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John Oliver nukes Trump’s campaign in scathing new segment

Published Feb 29th, 2016 11:41AM EST

For a while, John Oliver didn’t want to touch Donald Trump’s bid to win the Republican nomination for president because he mostly thought of it as a sideshow. Now that Trump has won three straight primaries and is poised to romp on Super Tuesday, Oliver felt that he couldn’t ignore the doughy billionaire’s presidential campaign any longer. His solution was to dedicate a full 22 minutes on Sunday to nuking the entire premise of The Donald’s candidacy and it was a true thing of beauty.

RELATED: Donald Trump is the world’s most powerful Twitter troll

Oliver begins the segment by acknowledging that Trump is a ridiculously entertaining person but warns that voting for him would be like “having a pet chimpanzee — sure, it seems fun but some day Coco’s going to tear your fucking limbs off.”

Oliver proceeds to tear down every rationale that people use to support Trump’s candidacy, starting with the deluded refrain that Trump “tells it like it is.” Specifically, Oliver notes that Trump will frequently lie in the most brazen ways possible, such as when he falsely claimed last year that Oliver had invited him to be on Last Week Tonight multiple times.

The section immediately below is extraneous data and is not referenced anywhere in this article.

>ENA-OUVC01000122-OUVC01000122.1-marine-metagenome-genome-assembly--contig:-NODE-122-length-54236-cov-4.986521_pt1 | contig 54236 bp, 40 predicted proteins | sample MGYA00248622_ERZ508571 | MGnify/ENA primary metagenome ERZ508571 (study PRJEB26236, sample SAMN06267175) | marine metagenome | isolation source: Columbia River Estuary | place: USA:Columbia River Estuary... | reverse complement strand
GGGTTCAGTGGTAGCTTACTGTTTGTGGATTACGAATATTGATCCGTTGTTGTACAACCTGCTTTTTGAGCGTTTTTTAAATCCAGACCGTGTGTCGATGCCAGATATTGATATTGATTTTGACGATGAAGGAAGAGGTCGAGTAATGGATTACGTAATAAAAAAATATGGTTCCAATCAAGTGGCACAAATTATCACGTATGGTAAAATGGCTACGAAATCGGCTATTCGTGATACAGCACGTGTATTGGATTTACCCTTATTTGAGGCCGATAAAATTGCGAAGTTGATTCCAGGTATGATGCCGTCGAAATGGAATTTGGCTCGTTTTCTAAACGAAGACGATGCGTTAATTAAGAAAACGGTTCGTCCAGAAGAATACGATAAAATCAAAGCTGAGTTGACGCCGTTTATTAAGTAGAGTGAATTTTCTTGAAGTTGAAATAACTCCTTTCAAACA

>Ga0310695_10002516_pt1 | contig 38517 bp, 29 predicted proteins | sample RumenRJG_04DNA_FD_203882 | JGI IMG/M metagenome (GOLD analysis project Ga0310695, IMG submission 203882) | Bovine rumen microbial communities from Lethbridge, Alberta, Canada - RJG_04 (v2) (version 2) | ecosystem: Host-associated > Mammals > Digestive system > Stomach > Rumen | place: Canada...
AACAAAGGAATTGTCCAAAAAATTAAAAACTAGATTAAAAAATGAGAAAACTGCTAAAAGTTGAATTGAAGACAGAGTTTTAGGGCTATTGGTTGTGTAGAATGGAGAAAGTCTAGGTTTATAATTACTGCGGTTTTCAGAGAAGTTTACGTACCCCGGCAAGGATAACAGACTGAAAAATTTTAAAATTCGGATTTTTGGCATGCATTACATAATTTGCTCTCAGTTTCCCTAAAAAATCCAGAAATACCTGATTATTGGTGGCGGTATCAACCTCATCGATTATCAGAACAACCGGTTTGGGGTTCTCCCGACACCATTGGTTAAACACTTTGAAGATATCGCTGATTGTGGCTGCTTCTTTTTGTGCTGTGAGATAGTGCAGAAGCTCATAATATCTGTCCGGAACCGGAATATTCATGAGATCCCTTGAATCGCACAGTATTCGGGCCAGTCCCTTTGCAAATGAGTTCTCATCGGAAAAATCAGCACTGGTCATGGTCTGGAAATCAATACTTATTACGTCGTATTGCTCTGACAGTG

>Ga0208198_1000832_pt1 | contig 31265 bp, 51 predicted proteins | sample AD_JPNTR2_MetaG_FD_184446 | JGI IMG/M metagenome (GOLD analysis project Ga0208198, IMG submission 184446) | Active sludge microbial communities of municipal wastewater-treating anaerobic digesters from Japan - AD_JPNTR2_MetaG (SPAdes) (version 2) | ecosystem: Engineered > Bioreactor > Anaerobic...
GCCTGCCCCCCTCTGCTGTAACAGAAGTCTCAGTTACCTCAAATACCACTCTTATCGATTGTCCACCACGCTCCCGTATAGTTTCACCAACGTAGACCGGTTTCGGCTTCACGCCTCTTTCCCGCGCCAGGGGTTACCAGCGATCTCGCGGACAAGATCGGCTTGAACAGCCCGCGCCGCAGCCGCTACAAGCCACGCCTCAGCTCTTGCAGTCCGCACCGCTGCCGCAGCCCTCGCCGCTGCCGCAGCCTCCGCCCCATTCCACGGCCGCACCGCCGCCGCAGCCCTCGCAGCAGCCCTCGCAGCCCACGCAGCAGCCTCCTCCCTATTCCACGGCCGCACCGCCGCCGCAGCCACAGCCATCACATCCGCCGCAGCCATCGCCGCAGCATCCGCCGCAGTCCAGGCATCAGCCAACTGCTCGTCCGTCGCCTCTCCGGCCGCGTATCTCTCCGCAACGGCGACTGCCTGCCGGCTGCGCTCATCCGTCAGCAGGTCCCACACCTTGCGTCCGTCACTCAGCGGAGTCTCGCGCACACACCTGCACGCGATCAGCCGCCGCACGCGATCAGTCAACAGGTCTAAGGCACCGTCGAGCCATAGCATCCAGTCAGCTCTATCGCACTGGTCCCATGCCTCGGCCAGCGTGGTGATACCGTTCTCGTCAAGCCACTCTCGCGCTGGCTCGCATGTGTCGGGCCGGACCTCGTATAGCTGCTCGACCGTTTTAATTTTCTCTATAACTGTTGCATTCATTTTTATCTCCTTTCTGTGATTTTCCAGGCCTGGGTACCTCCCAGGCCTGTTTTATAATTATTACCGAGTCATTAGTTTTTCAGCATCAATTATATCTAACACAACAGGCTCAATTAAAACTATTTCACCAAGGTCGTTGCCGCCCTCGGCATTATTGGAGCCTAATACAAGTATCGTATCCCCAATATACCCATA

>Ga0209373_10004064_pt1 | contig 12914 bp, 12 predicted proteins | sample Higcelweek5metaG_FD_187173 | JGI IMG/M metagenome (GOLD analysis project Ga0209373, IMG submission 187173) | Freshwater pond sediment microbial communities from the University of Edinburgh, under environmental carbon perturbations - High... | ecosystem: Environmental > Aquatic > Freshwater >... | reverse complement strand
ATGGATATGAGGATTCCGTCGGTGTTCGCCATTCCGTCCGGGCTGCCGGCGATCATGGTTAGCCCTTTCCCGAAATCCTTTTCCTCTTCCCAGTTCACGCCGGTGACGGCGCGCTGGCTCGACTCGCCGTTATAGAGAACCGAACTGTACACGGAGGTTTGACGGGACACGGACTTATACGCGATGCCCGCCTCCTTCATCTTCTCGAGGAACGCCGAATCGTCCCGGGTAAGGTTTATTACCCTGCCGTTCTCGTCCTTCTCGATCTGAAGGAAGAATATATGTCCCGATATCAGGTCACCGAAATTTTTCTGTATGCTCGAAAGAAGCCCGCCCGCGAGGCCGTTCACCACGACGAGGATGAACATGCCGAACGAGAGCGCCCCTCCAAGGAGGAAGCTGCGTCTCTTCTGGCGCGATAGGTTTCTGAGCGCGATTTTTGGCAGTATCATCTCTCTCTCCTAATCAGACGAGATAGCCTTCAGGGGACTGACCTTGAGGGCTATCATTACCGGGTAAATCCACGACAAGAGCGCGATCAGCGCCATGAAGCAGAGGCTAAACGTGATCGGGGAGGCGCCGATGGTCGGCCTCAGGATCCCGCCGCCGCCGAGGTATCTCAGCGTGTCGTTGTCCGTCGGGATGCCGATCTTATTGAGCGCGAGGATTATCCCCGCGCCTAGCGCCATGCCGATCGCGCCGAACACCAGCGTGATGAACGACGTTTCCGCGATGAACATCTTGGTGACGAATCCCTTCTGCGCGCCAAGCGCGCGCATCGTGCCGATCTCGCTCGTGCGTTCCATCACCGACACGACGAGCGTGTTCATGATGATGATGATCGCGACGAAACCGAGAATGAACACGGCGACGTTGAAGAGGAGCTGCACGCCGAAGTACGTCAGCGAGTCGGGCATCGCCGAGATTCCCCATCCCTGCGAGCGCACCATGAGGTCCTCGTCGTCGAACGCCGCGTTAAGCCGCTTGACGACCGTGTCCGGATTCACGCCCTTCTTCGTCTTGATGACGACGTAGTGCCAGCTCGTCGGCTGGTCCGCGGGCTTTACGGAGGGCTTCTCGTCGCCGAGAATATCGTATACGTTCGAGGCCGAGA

“It was genuinely destabilizing to be on the receiving end of a lie that confident,” Oliver recalls. “I even checked to make sure that no one had even accidentally invited him, and of course they hadn’t! And I’m not even sure he knows he’s lying, I think he just doesn’t care about what the truth is.”

He also trashes Trump’s claim that because he’s funding his own campaign that he’ll always be forthright and won’t bow to outside interests.

“‘I’m rich, therefore I tell the truth’ has the same internal logic as ‘I’m a vegan, therefore I know karate,'” he cracks.

He then proceeds to rip Trump’s credentials as a businessman by noting that his businesses have fallen into bankruptcy multiple times. He also takes shots at Trump’s claim to be worth $10 billion by citing old court documents in which Trump claims that an accurate measure of his true net worth can be difficult to pin down because it’s affected by his own “feelings… that can change rapidly from day to day.” The best, though, was highlighting Trump’s decision to start a new mortgage company in 2006, which was right before the massive housing bubble in the United States started to collapse.

The entire segment is absolutely worth your time and you should check it out below.

Prior to joining BGR as News Editor, Brad Reed spent five years covering the wireless industry for Network World. His first smartphone was a BlackBerry but he has since become a loyal Android user.